Fact Sheets

Fact Sheet- Ethiopia 2015

Vital Indicators:

The Crude death rate is estimated to be 7.6 per 1000 population, where as the sub-Saharan (developing) countries found to be 11.1 per 1000 population. Life expectancy at birth of male and female is 62 years and 65 years respectively. The Infant Mortality rate is estimated at 44 per 1000 live births; under five mortality rate is 64 deaths per 1000 live births (world Bank). The Maternal Mortality Ratio is estimated at 420 per 100,000 live births (world health statistics Report, 2014).

Burden of Diseases:

Ethiopian Burden of diseases dominated by acute upper respiratory tract infection, followed by acute febrile illness, pneumonia, diarrhea, and malaria. Pneumonia, Diarrhea, Acute Upper Respiratory Tract Infection, Acute Febrile Illness and Malaria accounts for 64% under five morbidity.

Health Service Coverage and Utilization:

Availability, accessibility, equity, efficiency and quality of health services depend on the distribution, functionality and quality of infrastructure. In the past two decades remarkable progress has been made in improving access to primary health care units and hospitals.

Cumulative number of health posts reached 16,048 in 2005 EFY and 16,251 in 2006 EFY from 14,192 in 2002 EFY. Health post population ratio reached from 1:5,630 in 2002 to 1: 5,416.

Cumulative number of functional health centers increased to 3335 by the end of EFY 2006, accordingly Health center population ratio has shown showed significant improvement and reached 1 :26,390 by the end of EFY 2006. The number of hospitals reached 156 by the end of EFY 2006 from that of 116 in 2002; Hospital population ration is estimated at  1:586,740

 

The overall level of health service coverage reached 100%. Per capita outpatient department (OPD) visits were provided with an average of 0.35 OPD visit per person per year;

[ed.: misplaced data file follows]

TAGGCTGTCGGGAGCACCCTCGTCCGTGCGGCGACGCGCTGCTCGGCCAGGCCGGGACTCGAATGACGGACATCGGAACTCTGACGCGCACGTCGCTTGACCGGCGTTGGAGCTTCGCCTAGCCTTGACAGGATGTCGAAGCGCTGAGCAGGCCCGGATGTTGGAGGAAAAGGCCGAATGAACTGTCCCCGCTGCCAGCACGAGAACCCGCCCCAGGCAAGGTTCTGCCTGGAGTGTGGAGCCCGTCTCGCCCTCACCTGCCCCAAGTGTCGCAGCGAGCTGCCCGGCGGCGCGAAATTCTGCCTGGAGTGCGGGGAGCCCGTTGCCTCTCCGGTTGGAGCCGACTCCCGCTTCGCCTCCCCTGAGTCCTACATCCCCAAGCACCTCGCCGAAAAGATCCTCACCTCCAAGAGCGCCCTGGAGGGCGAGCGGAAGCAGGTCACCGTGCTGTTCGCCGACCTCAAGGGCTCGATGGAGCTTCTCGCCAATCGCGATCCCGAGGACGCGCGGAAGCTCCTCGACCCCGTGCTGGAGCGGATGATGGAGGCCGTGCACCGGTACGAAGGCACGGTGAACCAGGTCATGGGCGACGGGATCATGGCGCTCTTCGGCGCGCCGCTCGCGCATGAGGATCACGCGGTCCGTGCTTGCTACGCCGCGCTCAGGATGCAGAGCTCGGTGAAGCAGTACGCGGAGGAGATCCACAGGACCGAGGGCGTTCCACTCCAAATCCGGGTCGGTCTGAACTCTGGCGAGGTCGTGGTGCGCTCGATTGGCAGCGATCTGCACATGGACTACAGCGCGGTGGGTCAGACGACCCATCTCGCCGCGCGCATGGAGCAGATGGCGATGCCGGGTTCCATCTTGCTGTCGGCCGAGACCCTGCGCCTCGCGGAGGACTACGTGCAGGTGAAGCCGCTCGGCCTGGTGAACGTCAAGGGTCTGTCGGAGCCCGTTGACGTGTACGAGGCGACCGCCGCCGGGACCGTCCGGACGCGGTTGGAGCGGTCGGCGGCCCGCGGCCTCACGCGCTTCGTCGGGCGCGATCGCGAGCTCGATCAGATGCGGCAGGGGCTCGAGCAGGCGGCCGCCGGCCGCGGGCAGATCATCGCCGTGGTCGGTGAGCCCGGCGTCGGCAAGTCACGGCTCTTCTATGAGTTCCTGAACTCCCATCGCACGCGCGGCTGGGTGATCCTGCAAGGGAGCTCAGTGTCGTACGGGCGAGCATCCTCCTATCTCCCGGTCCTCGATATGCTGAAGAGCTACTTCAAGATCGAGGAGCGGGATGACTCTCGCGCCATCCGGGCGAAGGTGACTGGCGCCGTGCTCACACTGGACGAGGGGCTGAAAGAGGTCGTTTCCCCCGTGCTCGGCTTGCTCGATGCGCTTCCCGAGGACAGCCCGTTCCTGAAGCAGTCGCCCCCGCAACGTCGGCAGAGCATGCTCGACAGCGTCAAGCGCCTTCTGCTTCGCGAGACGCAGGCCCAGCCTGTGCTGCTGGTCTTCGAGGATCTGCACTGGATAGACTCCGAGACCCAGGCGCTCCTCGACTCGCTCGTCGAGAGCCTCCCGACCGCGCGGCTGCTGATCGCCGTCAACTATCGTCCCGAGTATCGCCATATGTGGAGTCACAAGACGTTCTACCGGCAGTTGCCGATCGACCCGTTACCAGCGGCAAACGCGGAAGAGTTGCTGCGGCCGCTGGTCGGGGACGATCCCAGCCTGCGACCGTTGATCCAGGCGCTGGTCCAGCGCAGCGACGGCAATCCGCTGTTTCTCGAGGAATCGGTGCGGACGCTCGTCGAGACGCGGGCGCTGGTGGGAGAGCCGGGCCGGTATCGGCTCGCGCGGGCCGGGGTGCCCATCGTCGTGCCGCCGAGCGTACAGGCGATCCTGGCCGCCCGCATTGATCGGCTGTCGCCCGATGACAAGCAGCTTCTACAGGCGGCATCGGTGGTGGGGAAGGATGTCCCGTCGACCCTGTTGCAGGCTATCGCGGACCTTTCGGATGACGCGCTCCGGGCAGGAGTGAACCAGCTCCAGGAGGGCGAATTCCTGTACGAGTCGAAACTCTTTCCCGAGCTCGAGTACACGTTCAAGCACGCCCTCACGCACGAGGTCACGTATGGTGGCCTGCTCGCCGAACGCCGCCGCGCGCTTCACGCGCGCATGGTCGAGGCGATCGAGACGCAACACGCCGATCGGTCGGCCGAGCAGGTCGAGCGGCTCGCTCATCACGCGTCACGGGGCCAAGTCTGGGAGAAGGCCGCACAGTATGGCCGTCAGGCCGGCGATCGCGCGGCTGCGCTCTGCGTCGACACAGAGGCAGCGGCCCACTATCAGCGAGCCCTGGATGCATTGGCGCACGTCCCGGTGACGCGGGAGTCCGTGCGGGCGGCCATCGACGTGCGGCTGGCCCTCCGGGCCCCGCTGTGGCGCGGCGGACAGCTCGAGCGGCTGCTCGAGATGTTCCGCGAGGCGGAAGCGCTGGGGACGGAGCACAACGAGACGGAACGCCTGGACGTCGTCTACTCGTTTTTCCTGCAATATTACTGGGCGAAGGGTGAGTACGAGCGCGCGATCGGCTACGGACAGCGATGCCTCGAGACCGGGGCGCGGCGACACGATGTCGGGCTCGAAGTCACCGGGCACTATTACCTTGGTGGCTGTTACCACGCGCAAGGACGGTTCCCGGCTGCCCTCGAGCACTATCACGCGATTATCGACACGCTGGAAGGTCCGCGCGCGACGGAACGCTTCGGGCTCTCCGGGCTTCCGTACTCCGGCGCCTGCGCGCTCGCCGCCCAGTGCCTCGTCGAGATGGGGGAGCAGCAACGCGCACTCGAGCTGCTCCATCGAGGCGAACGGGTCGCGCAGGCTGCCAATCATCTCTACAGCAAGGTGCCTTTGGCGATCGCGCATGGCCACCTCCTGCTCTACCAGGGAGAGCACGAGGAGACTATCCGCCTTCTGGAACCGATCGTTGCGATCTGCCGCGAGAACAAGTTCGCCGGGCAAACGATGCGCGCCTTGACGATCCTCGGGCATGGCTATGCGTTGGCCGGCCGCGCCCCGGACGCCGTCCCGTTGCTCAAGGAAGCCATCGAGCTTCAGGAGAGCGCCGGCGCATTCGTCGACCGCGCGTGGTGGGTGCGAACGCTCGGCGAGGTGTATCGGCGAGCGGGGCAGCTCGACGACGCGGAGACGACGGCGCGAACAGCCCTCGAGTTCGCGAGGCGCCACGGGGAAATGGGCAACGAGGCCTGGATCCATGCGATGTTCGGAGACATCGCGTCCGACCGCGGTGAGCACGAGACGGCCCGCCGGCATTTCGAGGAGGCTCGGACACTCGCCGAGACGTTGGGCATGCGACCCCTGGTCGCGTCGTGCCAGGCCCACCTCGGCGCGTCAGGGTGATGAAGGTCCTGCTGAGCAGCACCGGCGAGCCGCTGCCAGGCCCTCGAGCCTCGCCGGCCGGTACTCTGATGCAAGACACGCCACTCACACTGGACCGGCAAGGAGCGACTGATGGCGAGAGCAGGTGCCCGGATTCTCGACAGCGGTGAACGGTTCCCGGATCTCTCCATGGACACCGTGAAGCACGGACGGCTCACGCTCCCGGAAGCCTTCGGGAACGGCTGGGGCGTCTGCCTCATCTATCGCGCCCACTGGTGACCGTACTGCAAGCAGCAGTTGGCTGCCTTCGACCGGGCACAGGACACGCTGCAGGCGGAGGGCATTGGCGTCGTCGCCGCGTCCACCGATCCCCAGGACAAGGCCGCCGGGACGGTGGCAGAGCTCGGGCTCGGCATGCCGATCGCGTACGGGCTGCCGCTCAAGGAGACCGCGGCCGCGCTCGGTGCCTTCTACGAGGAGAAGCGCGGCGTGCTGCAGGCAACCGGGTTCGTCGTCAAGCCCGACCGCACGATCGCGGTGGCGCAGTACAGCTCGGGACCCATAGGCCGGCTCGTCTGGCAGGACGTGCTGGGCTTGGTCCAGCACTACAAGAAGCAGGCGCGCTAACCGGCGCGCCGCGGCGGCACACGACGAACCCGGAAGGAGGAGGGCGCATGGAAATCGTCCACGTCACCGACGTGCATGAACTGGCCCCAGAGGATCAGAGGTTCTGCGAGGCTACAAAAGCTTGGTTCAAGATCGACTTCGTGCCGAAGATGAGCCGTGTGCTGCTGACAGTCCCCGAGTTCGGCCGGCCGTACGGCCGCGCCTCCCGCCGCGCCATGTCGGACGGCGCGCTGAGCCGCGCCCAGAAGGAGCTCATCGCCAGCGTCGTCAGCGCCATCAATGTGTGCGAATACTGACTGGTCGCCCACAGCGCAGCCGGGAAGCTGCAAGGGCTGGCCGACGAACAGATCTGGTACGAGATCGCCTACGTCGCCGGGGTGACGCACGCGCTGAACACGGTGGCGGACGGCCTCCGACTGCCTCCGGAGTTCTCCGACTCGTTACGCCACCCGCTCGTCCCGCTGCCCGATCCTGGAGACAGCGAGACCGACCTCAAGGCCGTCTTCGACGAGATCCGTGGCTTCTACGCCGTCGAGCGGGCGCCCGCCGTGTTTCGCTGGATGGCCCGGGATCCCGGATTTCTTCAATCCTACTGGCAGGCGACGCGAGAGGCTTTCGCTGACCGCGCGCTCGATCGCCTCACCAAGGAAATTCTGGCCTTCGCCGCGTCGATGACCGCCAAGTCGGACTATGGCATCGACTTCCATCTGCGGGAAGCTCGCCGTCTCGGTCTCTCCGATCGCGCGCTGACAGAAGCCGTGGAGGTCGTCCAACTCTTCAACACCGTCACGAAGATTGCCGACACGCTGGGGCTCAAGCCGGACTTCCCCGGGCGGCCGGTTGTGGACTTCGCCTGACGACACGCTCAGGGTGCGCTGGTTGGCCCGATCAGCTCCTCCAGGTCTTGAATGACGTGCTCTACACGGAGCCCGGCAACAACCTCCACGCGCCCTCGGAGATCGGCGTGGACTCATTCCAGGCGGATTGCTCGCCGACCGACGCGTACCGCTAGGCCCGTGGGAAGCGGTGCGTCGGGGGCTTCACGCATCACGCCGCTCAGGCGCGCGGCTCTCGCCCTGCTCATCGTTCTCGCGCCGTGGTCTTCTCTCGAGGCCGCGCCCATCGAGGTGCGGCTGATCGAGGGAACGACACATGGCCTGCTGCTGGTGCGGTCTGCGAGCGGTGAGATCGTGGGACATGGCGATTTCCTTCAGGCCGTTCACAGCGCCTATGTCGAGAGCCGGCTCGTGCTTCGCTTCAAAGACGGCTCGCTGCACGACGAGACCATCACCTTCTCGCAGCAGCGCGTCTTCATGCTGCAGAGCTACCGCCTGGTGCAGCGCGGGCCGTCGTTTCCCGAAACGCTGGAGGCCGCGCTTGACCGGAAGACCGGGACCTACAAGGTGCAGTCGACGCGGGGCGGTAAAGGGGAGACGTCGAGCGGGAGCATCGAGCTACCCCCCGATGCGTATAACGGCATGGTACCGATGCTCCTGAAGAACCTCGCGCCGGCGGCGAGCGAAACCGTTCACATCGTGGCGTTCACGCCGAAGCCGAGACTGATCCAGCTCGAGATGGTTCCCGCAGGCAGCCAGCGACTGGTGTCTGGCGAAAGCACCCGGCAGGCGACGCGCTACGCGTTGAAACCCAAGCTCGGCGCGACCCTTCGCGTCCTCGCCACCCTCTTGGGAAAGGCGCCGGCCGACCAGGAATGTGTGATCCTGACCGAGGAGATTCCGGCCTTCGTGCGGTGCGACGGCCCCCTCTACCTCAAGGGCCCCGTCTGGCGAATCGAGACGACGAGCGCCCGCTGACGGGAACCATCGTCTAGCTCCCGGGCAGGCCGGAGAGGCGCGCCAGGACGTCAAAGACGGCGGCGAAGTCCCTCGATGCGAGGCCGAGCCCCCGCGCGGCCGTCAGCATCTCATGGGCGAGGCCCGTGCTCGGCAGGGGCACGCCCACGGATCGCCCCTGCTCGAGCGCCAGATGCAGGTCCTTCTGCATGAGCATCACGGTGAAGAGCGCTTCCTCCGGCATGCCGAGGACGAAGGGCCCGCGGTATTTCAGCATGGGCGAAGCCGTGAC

Health System Financing

 One of the main challenges hampering health care access and quality is the lack of resources. To address this challenge and hence to mobilize adequate resources for the health sector, different resource mobilization activities have been implemented, including: (i) revenue retention by health facilities for quality improvement;

 (ii) Implementation of fee waiver system for enhanced equity;

 (iii) Establishment of private wings and outsourcing for better efficiency; and

 (iv) pilot and implementation of community based and social insurance schemes for improved financial access to health services, avoiding payment at the point of care delivery.

Per capita health expenditure increased from USD 16.1 per capita in 2007/08 to USD 24.5 in 2013 (World Bank).

Total public expenditure has reached 61% of total health expenditure by the end of 2005 EFY (same source as above). The government health budget has increased from 4.1% of GDP to 5.1% in the year 2005 EFY(World Bank).

Human Resource for Health:

Human resource is one of the key components of the health systems. Many efforts have been made to fulfill the health manpower need of the sector. Accordingly, the lower (HEWs) and medium (Nurses, Environmental Health, Laboratory and pharmacy professionals) level professional needs have been fulfilled to the level that the WHO standard for List developing countries.

The number of physicians increased to 4197 from that of 1421 in 2002. The actual progress shows that the physicians' population ratio reached 1: 20,970 by the end of 2006 compared to 1:37,996 in 2002.

Public Private Partnership

The government has sought to increase the involvement of the private sector (both for profit and non-profit) in the delivery of health services. Today practically all drug vendors and drug stores are privately owned as more than 70 percent pharmacies.  The role of private health facilities is growing particularly in urban areas.  There are also 4033 NGO clinics and 63 hospitals operating throughout the country.

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